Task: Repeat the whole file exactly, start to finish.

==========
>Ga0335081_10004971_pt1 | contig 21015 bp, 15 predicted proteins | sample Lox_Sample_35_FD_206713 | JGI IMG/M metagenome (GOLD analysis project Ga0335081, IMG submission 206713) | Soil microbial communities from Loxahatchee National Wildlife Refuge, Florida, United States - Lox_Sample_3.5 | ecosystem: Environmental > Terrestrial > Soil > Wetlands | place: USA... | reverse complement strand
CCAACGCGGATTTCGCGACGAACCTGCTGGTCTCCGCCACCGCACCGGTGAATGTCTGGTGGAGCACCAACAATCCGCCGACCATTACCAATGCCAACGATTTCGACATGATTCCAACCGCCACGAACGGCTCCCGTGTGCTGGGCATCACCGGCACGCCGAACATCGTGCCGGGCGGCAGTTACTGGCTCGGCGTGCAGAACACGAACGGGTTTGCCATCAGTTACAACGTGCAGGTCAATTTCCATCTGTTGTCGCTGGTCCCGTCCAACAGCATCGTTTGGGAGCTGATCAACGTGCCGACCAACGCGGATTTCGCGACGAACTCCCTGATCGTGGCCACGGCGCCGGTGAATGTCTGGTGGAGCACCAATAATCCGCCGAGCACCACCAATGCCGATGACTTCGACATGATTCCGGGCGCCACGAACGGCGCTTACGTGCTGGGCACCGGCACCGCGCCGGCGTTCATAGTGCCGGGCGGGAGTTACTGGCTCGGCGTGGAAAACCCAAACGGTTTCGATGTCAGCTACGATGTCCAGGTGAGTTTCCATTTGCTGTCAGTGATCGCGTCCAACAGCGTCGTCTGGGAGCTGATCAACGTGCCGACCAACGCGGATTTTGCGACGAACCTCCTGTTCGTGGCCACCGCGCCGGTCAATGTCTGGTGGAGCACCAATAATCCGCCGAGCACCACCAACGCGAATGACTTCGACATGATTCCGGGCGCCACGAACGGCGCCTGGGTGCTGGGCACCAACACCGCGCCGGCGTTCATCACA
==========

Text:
>Ga0335081_10004971_pt1 | contig 21015 bp, 15 predicted proteins | sample Lox_Sample_35_FD_206713 | JGI IMG/M metagenome (GOLD analysis project Ga0335081, IMG submission 206713) | Soil microbial communities from Loxahatchee National Wildlife Refuge, Florida, United States - Lox_Sample_3.5 | ecosystem: Environmental > Terrestrial > Soil > Wetlands | place: USA... | reverse complement strand
CCAACGCGGATTTCGCGACGAACCTGCTGGTCTCCGCCACCGCACCGGTGAATGTCTGGTGGAGCACCAACAATCCGCCGACCATTACCAATGCCAACGATTTCGACATGATTCCAACCGCCACGAACGGCTCCCGTGTGCTGGGCATCACCGGCACGCCGAACATCGTGCCGGGCGGCAGTTACTGGCTCGGCGTGCAGAACACGAACGGGTTTGCCATCAGTTACAACGTGCAGGTCAATTTCCATCTGTTGTCGCTGGTCCCGTCCAACAGCATCGTTTGGGAGCTGATCAACGTGCCGACCAACGCGGATTTCGCGACGAACTCCCTGATCGTGGCCACGGCGCCGGTGAATGTCTGGTGGAGCACCAATAATCCGCCGAGCACCACCAATGCCGATGACTTCGACATGATTCCGGGCGCCACGAACGGCGCTTACGTGCTGGGCACCGGCACCGCGCCGGCGTTCATAGTGCCGGGCGGGAGTTACTGGCTCGGCGTGGAAAACCCAAACGGTTTCGATGTCAGCTACGATGTCCAGGTGAGTTTCCATTTGCTGTCAGTGATCGCGTCCAACAGCGTCGTCTGGGAGCTGATCAACGTGCCGACCAACGCGGATTTTGCGACGAACCTCCTGTTCGTGGCCACCGCGCCGGTCAATGTCTGGTGGAGCACCAATAATCCGCCGAGCACCACCAACGCGAATGACTTCGACATGATTCCGGGCGCCACGAACGGCGCCTGGGTGCTGGGCACCAACACCGCGCCGGCGTTCATCACA